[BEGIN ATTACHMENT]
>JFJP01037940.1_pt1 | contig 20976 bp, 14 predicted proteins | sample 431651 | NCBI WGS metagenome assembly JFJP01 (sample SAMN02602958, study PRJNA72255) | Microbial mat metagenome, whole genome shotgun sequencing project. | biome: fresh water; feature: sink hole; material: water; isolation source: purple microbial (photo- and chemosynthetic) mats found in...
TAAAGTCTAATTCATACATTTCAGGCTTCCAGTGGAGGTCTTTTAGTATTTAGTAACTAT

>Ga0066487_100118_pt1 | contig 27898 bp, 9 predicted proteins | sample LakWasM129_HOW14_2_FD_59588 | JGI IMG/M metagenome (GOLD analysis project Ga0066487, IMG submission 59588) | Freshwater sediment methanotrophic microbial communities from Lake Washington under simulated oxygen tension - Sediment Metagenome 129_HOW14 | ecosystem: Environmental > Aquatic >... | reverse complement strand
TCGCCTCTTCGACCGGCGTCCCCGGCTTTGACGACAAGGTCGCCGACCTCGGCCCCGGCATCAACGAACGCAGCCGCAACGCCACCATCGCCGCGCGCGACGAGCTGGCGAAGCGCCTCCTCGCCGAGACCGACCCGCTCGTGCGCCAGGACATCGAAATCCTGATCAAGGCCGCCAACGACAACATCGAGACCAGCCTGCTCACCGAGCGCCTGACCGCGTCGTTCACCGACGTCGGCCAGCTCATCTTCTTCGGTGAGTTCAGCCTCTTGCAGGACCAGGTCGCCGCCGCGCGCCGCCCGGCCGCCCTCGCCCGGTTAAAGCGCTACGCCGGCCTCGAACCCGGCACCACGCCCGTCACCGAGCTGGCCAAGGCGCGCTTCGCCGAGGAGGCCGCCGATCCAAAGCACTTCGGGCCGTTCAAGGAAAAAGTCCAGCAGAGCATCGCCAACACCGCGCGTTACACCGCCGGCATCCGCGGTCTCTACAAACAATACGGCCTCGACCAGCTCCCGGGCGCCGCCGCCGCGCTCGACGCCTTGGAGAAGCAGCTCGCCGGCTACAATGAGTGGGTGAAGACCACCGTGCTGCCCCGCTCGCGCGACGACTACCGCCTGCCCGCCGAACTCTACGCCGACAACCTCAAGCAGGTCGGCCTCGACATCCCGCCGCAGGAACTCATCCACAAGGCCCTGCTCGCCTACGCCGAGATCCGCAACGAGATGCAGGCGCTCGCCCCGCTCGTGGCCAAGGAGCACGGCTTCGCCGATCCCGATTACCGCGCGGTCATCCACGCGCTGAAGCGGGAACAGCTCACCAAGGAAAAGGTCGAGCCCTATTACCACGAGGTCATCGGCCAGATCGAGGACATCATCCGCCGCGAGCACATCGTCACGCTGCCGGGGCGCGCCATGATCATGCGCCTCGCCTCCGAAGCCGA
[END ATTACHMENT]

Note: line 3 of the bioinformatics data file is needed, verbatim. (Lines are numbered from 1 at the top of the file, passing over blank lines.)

>Ga0066487_100118_pt1 | contig 27898 bp, 9 predicted proteins | sample LakWasM129_HOW14_2_FD_59588 | JGI IMG/M metagenome (GOLD analysis project Ga0066487, IMG submission 59588) | Freshwater sediment methanotrophic microbial communities from Lake Washington under simulated oxygen tension - Sediment Metagenome 129_HOW14 | ecosystem: Environmental > Aquatic >... | reverse complement strand